Importation of subsistence foods from more fertile lands abroad can materially increase economic limits. The reduction of subsistence costs reduces wages and rents, increases profits and capital accumulation and wealth and population.

  Arguments that favor the Corn Laws - protectionist measures that shielded farmers from import competition - are easily shredded by the author. He repeatedly demonstrates how the importation of cheap grains - something that would require repeal of the Corn Law protectionist measures - would increase the wealth - the "riches" - of the nation.
 &
  Capital would be released from corn production without any reduction in grain supplies, and would be used elsewhere to increase supplies of various products. Some of this increase would go abroad in exchange for grain imports - but not all of it. What remains would be an increase in the wealth of the nation.
 &
  Absent productivity gains, it is the least fertile lands under cultivation that dictate the amount of profits, the natural wage rates, rents on more fertile lands, and the wealth and population of the nation. However, importation of subsistence foods from more fertile lands abroad can materially increase these economic limits. The reduction of subsistence costs reduces wages and rents, increases profits and capital accumulation and wealth and population.

  "However extensive a country may be where the land is of poor quality, and where the importation of food is prohibited, the most moderate accumulations of capital will be attended with great reductions in the rate of profit, and a rapid rise in rent; and on the contrary a small but fertile country, particularly if it freely permits the importation of food, may accumulate a large stock of capital without any great diminution in the rate of profits, or any great increase in the rent of land."

  Free trade - domestic and foreign - permits cities - and city states like Singapore - to prosper despite a total lack of fertile agricultural lands - or other natural resources.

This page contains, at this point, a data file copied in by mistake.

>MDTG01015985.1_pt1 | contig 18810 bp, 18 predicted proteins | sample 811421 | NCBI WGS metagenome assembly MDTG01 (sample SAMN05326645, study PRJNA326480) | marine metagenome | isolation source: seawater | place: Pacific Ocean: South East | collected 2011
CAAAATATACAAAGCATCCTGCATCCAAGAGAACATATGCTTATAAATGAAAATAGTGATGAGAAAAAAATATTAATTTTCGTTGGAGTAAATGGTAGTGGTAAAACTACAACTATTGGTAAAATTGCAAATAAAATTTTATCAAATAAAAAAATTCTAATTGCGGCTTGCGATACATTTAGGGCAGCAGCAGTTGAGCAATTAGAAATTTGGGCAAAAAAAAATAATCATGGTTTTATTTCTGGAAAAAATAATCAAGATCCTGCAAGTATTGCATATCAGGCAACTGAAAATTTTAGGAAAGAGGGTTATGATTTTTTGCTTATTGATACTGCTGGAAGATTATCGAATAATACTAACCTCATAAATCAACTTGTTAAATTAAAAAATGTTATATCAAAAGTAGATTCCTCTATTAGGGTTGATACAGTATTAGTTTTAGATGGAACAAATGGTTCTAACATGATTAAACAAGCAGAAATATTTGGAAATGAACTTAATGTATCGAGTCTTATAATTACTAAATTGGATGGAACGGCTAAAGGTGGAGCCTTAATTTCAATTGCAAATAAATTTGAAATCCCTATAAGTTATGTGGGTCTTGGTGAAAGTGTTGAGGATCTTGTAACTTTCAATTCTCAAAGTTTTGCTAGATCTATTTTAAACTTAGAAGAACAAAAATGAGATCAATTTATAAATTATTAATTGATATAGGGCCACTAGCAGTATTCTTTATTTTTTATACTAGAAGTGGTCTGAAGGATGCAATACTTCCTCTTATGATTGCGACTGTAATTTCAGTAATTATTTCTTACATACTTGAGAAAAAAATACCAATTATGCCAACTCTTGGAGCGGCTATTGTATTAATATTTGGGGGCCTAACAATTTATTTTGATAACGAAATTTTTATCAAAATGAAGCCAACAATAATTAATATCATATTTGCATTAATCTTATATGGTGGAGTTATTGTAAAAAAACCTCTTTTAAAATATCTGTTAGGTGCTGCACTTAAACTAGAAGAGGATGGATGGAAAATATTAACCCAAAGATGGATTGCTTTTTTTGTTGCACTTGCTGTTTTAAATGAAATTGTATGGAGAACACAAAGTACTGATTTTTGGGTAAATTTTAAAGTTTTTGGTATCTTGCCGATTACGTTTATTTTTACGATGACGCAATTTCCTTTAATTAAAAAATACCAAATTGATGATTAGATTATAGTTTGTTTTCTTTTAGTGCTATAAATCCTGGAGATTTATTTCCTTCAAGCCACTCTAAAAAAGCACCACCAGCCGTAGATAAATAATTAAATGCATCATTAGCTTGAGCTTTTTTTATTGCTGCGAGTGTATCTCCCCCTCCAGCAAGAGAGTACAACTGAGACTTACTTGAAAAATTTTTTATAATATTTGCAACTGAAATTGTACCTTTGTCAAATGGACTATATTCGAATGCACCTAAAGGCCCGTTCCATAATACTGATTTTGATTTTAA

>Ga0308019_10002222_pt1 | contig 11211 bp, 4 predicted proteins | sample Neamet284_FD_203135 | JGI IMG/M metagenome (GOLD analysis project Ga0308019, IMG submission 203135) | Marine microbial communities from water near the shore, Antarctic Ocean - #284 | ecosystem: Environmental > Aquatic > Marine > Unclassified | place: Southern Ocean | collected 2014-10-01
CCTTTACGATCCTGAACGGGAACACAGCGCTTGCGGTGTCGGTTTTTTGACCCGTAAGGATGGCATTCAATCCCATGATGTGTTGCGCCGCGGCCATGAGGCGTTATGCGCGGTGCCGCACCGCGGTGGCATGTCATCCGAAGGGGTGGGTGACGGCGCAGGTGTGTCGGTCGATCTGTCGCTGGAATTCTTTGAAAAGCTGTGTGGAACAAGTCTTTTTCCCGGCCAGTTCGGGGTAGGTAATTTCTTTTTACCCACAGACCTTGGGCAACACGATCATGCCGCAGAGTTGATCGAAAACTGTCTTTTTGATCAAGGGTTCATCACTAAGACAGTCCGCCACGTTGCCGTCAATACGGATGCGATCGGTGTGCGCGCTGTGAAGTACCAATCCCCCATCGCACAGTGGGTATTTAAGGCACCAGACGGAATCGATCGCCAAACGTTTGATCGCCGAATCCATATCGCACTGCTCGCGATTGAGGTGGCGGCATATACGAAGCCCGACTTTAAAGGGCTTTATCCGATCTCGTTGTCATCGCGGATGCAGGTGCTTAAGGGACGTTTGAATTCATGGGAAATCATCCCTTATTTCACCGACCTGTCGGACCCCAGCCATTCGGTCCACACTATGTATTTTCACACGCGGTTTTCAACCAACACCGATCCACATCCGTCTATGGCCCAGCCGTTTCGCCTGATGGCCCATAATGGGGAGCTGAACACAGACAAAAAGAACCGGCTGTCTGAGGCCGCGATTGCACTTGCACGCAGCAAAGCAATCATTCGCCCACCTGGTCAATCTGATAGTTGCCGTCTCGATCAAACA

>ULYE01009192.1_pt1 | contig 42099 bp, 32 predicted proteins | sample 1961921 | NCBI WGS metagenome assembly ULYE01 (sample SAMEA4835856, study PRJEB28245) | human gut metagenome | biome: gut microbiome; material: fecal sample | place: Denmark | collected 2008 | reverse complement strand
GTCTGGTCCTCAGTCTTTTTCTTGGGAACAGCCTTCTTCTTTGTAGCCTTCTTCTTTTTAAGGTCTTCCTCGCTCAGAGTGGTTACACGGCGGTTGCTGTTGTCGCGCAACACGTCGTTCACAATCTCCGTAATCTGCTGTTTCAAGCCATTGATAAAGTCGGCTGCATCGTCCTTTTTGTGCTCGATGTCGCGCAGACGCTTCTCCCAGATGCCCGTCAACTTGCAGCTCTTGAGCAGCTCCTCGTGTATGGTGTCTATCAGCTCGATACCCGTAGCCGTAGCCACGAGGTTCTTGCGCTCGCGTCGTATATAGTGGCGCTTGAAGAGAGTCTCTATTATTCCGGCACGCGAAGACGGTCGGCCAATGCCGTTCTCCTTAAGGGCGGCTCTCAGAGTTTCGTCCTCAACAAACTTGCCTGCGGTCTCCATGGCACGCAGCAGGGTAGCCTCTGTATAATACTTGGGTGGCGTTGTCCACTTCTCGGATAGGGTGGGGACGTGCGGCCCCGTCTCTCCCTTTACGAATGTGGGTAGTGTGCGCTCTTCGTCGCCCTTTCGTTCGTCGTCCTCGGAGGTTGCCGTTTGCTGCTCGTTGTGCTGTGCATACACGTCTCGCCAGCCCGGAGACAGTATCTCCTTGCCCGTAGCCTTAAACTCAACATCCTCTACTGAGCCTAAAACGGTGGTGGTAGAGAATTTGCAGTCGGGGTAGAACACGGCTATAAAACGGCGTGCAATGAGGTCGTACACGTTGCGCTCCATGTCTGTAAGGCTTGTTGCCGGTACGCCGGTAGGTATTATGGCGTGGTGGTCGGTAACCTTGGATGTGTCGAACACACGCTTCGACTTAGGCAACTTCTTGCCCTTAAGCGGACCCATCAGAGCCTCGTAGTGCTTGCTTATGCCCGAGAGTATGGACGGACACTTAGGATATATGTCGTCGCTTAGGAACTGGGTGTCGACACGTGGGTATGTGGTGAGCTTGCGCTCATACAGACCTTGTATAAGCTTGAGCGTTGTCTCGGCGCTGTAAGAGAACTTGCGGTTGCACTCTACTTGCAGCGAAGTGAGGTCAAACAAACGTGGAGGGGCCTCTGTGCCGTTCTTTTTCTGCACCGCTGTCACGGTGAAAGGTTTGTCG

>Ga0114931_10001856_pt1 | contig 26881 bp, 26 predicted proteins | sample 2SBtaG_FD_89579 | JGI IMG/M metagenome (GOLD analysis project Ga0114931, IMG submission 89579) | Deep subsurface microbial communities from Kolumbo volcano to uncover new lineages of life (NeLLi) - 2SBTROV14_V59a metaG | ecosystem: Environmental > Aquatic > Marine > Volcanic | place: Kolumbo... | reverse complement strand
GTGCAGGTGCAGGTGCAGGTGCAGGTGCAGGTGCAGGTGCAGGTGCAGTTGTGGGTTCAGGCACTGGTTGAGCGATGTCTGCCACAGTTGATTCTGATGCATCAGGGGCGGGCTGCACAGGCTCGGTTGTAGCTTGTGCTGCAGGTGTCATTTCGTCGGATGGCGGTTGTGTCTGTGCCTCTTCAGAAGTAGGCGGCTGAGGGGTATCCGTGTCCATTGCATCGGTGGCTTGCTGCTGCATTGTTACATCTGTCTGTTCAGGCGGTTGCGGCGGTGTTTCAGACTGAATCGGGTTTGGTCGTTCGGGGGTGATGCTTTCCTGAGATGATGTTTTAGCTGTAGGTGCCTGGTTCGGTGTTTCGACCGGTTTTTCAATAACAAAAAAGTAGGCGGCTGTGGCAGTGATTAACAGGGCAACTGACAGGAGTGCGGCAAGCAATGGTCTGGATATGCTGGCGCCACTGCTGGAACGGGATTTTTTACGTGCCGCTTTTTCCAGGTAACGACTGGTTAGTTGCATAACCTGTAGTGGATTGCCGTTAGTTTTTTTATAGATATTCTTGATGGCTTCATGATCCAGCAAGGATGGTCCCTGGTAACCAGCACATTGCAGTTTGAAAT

Of course, change - any change - always inconveniences some people. It is such people that support the Corn Laws against the broader interests of the nation.

  "[A man may have] erected machinery in his manufactory at a great expense, machinery which is afterwards so much improved upon by more modern inventions, that the commodities manufactured by him very much sink in value. It would be entirely a matter of calculation with him whether he should abandon the old machinery, and erect the more perfect, losing all the value of the old, or continue to avail himself of its comparatively feeble powers. Who, under such circumstances, would exhort him to forego the use of the better machinery, because it would deteriorate or annihilate the value of the old? Yet this is the argument of those who would wish us to prohibit the importation of corn, because it will deteriorate or annihilate that part of the capital of the farmer which is for ever sunk in land."

  This is a perfect explanation of the benefits of "outsourcing" and other aspects of modern globalization. Of course, all change causes some damage. However, the changes wrought by outsourcing and the other aspects of globalization are a small fraction of the constant flow of change occurring in a dynamic modern economy. Just as it would be ruinous to block all change, it is damaging to a nation's broader interests to protect the politically influential from changes arising from international trade.
 &
  The right to fail is as important as the right to succeed in capitalist market systems.

The benefits of foreign trade thus include an increase in living standards with an increase in the amount and variety of goods for consumption, and the ability to increase savings and capital accumulation without sacrificing consumption. These are the same impacts as for the domestic introduction of improved technology or infrastructure. It is the consumers that are the invariable beneficiaries.